Freelancers, the gig economy, the self-employed army; whatever you call them, the numbers are on the rise. Workers are embracing greater flexibility and control over their hours by working as freelancers who dictate their own hours rather than submit to the grind of the 9-5. But whether they work via platforms such as Uber or Etsy, or as consultants within specialist industries, there’s growing concern that these workers are missing out on financial security.
Research from IPSE, a membership body that supports freelancers and contractors, shows that between 2008 and 2015 the number of freelancers in the UK increased by 36 per cent to just under two million. In some fields the statistics were even more dramatic with media freelancer numbers, for example, growing by 115 per cent in that time.
And with various perks, there are plenty of reasons why the ranks are swelling. “There are a lot of benefits to working for yourself; from dictating your own working hours, to negotiating your own rates, to being your own boss,” says Chris Bryce, CEO of IPSE. “Most importantly we see that those who are self-employed are able to create their own work/life balance, one which best suits them.”
“We have also seen a huge rise in the number of freelancing mothers – an increase of 70 per cent over the last five years,” he adds. “It is clear that freelancing can provide an adaptable lifestyle that full-time employment can’t.”
But warnings are growing over the financial consequences.
Talk of freedom, flexibility and a work/life balance can make freelancing, and self-employment more generally, sound like a dream. However, official figures on poverty cast a worrying light on the rising numbers. Analysis of data released by HM Revenue and Customers shows that almost 80% of self-employed people in the UK are living in poverty, according to Tax Research UK.
Head of analysis for the Joseph Rowntree Foundation Helen Barnard warns that many people freelance because they can’t find secure work. “The experience of many self-employed people does not reflect the image of the vibrant entrepreneur developing and growing an innovative, high-earning business, as often depicted by politicians.
“Many self-employed people work in low-paid industries, like cleaning or taxi-driving, and are unlikely to employ anyone else or grow into a bigger business. The typical self-employed person earns 40 per cent less than an employee and is more likely to live on a low income. During the recession, many more people became self-employed, but income from self-employment fell much more than employees’ wages.”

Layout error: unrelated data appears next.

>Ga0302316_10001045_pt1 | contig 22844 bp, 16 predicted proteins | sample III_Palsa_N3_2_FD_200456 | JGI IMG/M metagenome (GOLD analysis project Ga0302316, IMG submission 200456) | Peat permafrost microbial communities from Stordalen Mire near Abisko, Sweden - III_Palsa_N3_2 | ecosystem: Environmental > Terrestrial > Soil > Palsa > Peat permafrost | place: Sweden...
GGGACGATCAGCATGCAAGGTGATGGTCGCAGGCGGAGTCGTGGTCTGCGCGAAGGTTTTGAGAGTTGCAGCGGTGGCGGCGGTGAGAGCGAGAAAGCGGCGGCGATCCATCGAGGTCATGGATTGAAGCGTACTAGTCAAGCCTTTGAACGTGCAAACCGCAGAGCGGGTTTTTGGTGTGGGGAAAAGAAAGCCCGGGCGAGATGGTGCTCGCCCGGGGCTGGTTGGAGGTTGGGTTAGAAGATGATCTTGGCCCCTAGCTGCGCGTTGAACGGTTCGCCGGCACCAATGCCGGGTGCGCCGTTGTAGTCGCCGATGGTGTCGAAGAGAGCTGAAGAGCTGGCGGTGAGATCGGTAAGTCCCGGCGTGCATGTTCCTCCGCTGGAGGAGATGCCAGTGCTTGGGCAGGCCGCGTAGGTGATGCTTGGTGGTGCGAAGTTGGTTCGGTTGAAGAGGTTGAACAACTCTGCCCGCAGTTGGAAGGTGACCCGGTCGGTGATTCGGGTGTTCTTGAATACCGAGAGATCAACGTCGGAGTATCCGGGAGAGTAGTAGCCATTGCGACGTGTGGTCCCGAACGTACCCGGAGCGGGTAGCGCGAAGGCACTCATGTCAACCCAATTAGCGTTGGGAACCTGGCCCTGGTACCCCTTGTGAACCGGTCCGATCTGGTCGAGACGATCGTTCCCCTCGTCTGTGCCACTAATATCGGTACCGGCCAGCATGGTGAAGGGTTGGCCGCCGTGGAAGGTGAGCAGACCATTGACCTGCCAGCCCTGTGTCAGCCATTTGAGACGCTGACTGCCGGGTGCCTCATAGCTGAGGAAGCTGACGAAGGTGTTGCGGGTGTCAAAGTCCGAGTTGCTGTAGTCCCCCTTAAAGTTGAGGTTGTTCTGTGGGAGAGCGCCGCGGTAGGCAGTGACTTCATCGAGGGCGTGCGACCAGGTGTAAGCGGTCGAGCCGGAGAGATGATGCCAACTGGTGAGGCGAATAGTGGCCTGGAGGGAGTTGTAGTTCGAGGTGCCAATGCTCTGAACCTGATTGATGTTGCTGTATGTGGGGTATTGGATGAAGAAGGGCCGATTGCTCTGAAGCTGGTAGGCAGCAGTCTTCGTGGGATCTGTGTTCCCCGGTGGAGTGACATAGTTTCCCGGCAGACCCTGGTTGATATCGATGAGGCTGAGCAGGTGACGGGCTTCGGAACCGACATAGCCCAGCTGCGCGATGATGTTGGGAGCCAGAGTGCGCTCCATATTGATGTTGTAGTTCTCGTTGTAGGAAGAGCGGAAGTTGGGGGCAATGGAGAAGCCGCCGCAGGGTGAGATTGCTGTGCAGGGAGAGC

Around 55 per cent of the self-employed have monthly incomes that are less than two-thirds of median employee earnings, warns the Social Market Foundation, which predicts the national living wage will widen the gap further as freelancers and the self-employed more generally will not receive the increase.
Such poverty explains rising debt levels among self-employed workers. Research commissioned by the TUC and Unison show that self-employed workers are also more at risk of problem debt. In 2012, 6 per cent of self-employed workers with credit commitments were in serious debt, but by 2014 that had almost tripled to 17 per cent.
Many freelancers risk a poorer future too. Unlike employees they will not receive auto-enrolment pension contributions from their boss and many may struggle to put aside extra cash each month.
Research from Royal London shows that pension take-up among the self-employed more generally is not just low; it’s falling. Steve Webb, director of policy at the mutual life, pensions and investment company, says: “Self-employed people are missing out on the surge in pension scheme coverage among employed earners. Indeed, whilst the number of self-employed people is growing, their membership of pension schemes has collapsed and is now at crisis levels.”
There are also other, smaller risks that may not occur to new freelancers, such as the need for public liability insurance, or even protection in case they are called to jury service. Fortunately, there are financial protections that can be purchased either as part of a membership package through an organisation such as IPSE, or as a separate insurance policy.
“Completing jury service is a civic duty that many Britons take pride in, but our research reveals it often leaves them out of pocket,” notes Martin Scott, head of Churchill Home Insurance. “One freelance lawyer has claimed over £5,000 from their policy for lost wages when they were called to serve on a jury for eight days.”
Freelancers also have to carry out admin tasks that most employers have an entire HR department to deal with, and that’s essential work that doesn’t pay. Rich Preece, spokesperson for accountancy software company Intuit, explains: “As more people go self-employed, sell services in their spare time, or alter their working patterns to earn additional income, one of their key challenges will be to ensure that managing the financial and tax aspects of their multiple revenue streams doesn’t take away time from actually bringing in money.”
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